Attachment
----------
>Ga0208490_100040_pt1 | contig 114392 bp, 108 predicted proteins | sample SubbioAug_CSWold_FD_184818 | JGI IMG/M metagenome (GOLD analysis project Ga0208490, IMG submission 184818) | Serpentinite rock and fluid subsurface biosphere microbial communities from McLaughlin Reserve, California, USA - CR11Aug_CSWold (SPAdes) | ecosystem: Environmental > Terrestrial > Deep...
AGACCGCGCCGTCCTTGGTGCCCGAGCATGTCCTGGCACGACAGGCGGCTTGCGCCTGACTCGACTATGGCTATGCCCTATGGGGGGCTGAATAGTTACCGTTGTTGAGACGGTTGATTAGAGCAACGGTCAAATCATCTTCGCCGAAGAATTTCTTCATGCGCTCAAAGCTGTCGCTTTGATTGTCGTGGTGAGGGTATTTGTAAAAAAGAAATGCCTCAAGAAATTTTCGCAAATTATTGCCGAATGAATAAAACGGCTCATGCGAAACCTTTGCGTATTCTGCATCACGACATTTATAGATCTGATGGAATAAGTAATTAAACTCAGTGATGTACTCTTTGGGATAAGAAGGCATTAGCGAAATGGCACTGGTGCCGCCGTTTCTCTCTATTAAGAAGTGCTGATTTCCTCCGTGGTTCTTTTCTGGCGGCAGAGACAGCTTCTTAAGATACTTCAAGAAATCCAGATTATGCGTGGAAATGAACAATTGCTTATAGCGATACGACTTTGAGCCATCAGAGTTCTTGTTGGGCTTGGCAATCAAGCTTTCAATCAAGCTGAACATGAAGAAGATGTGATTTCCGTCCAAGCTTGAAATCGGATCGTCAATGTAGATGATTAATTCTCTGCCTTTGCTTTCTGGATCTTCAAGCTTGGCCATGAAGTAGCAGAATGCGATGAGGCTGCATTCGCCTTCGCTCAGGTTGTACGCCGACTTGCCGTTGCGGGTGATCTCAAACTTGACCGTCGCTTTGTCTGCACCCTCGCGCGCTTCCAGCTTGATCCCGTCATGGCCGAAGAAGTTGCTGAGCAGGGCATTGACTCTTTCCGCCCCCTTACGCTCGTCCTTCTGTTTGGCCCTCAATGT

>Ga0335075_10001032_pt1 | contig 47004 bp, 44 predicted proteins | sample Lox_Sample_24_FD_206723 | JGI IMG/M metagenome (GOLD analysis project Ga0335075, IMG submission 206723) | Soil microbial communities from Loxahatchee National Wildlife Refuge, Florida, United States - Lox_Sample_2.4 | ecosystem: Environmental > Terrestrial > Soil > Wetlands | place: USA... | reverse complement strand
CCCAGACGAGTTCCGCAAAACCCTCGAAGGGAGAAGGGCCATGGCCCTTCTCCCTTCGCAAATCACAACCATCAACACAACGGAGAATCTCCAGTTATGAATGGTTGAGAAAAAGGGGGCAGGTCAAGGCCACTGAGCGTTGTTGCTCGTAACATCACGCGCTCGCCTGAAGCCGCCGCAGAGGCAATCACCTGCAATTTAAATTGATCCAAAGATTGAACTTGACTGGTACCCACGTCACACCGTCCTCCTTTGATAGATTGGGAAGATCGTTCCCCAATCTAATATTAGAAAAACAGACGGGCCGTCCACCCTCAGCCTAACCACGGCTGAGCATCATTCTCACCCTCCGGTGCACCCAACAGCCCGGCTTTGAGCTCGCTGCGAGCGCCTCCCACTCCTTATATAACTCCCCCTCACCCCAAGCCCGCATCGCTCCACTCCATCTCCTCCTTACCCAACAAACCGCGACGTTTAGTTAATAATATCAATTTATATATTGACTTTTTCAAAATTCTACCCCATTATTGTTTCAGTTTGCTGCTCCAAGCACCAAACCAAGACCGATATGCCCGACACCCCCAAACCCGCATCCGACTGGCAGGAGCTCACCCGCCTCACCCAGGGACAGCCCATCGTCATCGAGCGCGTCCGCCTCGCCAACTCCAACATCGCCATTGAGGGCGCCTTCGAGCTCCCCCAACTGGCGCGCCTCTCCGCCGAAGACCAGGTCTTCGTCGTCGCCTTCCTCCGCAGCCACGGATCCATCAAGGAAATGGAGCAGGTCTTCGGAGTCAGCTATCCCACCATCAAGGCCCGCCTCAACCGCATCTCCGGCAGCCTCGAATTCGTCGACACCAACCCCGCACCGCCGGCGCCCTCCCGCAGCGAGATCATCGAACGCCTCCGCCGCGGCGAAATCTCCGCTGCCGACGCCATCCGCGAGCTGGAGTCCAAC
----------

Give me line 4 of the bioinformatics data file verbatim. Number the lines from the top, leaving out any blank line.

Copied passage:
CCCAGACGAGTTCCGCAAAACCCTCGAAGGGAGAAGGGCCATGGCCCTTCTCCCTTCGCAAATCACAACCATCAACACAACGGAGAATCTCCAGTTATGAATGGTTGAGAAAAAGGGGGCAGGTCAAGGCCACTGAGCGTTGTTGCTCGTAACATCACGCGCTCGCCTGAAGCCGCCGCAGAGGCAATCACCTGCAATTTAAATTGATCCAAAGATTGAACTTGACTGGTACCCACGTCACACCGTCCTCCTTTGATAGATTGGGAAGATCGTTCCCCAATCTAATATTAGAAAAACAGACGGGCCGTCCACCCTCAGCCTAACCACGGCTGAGCATCATTCTCACCCTCCGGTGCACCCAACAGCCCGGCTTTGAGCTCGCTGCGAGCGCCTCCCACTCCTTATATAACTCCCCCTCACCCCAAGCCCGCATCGCTCCACTCCATCTCCTCCTTACCCAACAAACCGCGACGTTTAGTTAATAATATCAATTTATATATTGACTTTTTCAAAATTCTACCCCATTATTGTTTCAGTTTGCTGCTCCAAGCACCAAACCAAGACCGATATGCCCGACACCCCCAAACCCGCATCCGACTGGCAGGAGCTCACCCGCCTCACCCAGGGACAGCCCATCGTCATCGAGCGCGTCCGCCTCGCCAACTCCAACATCGCCATTGAGGGCGCCTTCGAGCTCCCCCAACTGGCGCGCCTCTCCGCCGAAGACCAGGTCTTCGTCGTCGCCTTCCTCCGCAGCCACGGATCCATCAAGGAAATGGAGCAGGTCTTCGGAGTCAGCTATCCCACCATCAAGGCCCGCCTCAACCGCATCTCCGGCAGCCTCGAATTCGTCGACACCAACCCCGCACCGCCGGCGCCCTCCCGCAGCGAGATCATCGAACGCCTCCGCCGCGGCGAAATCTCCGCTGCCGACGCCATCCGCGAGCTGGAGTCCAAC